2017 Silver Dollar Nationals

Saturday, July 2, 2016

1971- Okay Ladies - Start Your Engines!

By Ron Maly

Cedar Rapids, Iowa (July 2, 1971) - Maggie Andrews is a 5-foot 1-inch, 100-pounder who drives a race car at Indy.

Independence, Iowa, that is. Not Indianapolis.

Maggie also drives her 1960 Pontiac in the weekly Friday night stock car program at Hawkeye Downs here. She has driven it so well, in fact, that she has won three of the six women's races that have been held.

That's right . . . women's races. Women drivers’ right out there on the track.

Mothers wearing helmets and talking about spin-outs, roll bars and checkered flags. Maggie Andrews might be changing diapers one minute and be in a shoulder harness on the straightaway the next.

She is the mother of a 4-month-old daughter. “Lori was born at the end of February,” Maggie said, “and I was racing May 16.”

In addition to the baby, she has a 14-year-old son and stepsons who are 20 and 18. Mrs. Andrews, 34, said about 10 women have been entering the Friday night races here and nearly the same number drive each Saturday night at Independence.

“We were racing at Waterloo for a while, too,” said Maggie, who is the new president of the Midwest Women’s Racing Association, “but, due to a lack of interest, we don't anymore.”

“We're not trying to get onto any other tracks now. All we want to do is get interest built up here and in Independence.”

Maggie's husband, Charles, is also a race driver and she credits him with getting her interested in the track. And wouldn't you know it? The lady of the house has been the only winner all season.

“I'm glad to see Maggie win,” said Andrews. “We can use the money.”

At first, Maggie said, the women drivers heard complaints that they were driving too slowly.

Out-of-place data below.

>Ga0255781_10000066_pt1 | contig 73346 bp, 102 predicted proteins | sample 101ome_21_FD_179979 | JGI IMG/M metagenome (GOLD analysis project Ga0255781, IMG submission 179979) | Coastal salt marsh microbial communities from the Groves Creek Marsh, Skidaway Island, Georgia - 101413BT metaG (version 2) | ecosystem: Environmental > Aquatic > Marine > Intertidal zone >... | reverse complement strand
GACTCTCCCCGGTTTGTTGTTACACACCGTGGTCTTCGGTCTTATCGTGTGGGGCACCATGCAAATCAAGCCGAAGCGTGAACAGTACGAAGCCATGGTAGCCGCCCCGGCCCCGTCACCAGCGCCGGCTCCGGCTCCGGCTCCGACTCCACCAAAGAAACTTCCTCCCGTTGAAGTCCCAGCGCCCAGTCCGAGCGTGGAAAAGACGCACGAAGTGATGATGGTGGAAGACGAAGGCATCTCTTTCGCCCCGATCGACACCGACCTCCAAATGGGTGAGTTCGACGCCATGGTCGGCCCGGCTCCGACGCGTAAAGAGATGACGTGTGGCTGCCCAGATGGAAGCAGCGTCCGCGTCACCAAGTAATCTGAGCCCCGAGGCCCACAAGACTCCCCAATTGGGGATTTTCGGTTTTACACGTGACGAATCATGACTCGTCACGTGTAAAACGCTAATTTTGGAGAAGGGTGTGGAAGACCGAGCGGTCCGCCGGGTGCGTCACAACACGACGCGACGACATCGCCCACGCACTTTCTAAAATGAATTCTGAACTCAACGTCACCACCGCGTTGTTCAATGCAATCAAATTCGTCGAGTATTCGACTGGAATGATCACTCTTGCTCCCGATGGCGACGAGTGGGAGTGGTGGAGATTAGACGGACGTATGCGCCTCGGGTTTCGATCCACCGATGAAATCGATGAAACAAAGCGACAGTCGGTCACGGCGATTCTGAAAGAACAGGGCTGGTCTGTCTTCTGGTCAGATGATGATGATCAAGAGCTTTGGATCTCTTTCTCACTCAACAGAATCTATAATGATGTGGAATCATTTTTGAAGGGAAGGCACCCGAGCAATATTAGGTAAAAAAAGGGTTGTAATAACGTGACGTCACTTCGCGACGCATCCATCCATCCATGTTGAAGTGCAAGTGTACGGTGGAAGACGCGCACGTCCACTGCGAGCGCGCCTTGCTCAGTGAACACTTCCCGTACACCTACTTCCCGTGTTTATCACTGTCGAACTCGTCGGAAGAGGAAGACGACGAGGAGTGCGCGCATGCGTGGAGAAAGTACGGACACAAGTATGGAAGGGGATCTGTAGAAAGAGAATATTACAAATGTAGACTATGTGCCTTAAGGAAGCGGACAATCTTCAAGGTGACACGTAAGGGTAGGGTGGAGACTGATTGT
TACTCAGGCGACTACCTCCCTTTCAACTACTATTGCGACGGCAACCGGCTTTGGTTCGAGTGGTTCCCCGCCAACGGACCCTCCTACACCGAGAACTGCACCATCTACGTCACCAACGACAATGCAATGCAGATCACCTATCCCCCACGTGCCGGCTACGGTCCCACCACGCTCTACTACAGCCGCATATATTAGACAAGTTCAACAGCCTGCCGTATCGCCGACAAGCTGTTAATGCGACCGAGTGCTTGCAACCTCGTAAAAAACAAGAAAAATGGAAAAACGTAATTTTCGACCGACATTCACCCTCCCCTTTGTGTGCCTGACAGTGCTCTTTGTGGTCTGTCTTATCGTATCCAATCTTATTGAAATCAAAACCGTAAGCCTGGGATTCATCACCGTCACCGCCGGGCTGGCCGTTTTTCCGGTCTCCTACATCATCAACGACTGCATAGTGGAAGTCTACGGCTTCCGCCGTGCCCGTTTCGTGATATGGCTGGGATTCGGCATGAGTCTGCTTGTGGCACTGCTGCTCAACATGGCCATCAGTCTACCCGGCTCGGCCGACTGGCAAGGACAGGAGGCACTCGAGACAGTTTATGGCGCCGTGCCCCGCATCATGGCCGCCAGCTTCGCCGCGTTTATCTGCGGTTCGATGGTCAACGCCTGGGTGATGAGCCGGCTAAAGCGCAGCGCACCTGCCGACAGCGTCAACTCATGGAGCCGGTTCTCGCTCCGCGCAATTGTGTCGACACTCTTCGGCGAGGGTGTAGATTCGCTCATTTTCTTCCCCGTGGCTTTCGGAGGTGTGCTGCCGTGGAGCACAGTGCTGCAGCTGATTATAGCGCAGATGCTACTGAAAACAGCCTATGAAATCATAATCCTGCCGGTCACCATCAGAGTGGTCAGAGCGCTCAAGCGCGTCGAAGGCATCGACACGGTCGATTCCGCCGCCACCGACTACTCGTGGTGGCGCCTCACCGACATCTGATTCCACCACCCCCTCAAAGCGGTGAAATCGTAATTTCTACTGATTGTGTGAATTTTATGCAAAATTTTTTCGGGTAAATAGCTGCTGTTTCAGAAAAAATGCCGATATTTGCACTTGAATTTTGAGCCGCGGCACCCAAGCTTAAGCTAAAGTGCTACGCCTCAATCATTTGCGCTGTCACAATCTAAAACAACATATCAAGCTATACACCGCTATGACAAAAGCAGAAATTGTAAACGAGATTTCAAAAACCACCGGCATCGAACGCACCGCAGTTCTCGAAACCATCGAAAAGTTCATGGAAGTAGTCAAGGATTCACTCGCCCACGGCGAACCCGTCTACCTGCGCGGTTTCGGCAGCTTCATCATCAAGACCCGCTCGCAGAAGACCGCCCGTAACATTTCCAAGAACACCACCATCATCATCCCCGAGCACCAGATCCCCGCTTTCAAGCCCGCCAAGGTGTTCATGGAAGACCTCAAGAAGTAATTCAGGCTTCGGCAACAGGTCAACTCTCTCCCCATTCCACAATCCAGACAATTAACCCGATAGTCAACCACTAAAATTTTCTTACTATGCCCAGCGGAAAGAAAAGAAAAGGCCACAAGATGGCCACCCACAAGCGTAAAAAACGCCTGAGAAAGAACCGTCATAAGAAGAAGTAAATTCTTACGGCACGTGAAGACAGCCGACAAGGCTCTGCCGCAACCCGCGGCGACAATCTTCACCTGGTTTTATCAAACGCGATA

“But we always follow the ‘A’ feature - the top men's race - and anything looks slow compared to that,” Mrs. Andrews explained.

“But we want to put on a good show, so I just put my foot in it and go now.”

Maggie said there have been no serious accidents in the women's races, but that all depends on what you call serious. A head-on collision and a rolling car aren't exactly the ways many women would describe “minor” mishaps.

“In our first race,” Mrs. Andrews explained, “a girl spun out ahead of me and my car hit her head-on. Nobody was hurt.”

“Another girl rolled her car - and I was involved in that one, too. She leaned, I bumped her, she spun out and I hit her on the side.”

“She wasn't hurt - at least not in the accident. A guy came out of the pits to pick her up, but dropped her on her rear. That hurt more than anything else.”

Maggie says she had never been on a track until this year. She is not afraid of the track, she says, but admits she “has no idea how fast I'm going when I'm out there.”

“I blew the engine in my car in the first race, but it happened after the checkered flag,” Mrs. Andrews said, “Fortunately, we had a spare motor. And most of the money we win goes back into the car.”

Maggie says that, including money from her two sponsors, she can win $40 with a victory at Hawkeye Downs. She wins less at Independence.

Maggie spent her early years in Princeton, Mo., where she participated in the high school band and in volleyball.

Racing? Oh, she might see - or hear of – the county fair races at Bethany and Trenton, or the State Fair at Sedalia.

Now, at the track, they can't even say, “Gentlemen start your engines” and be correct.

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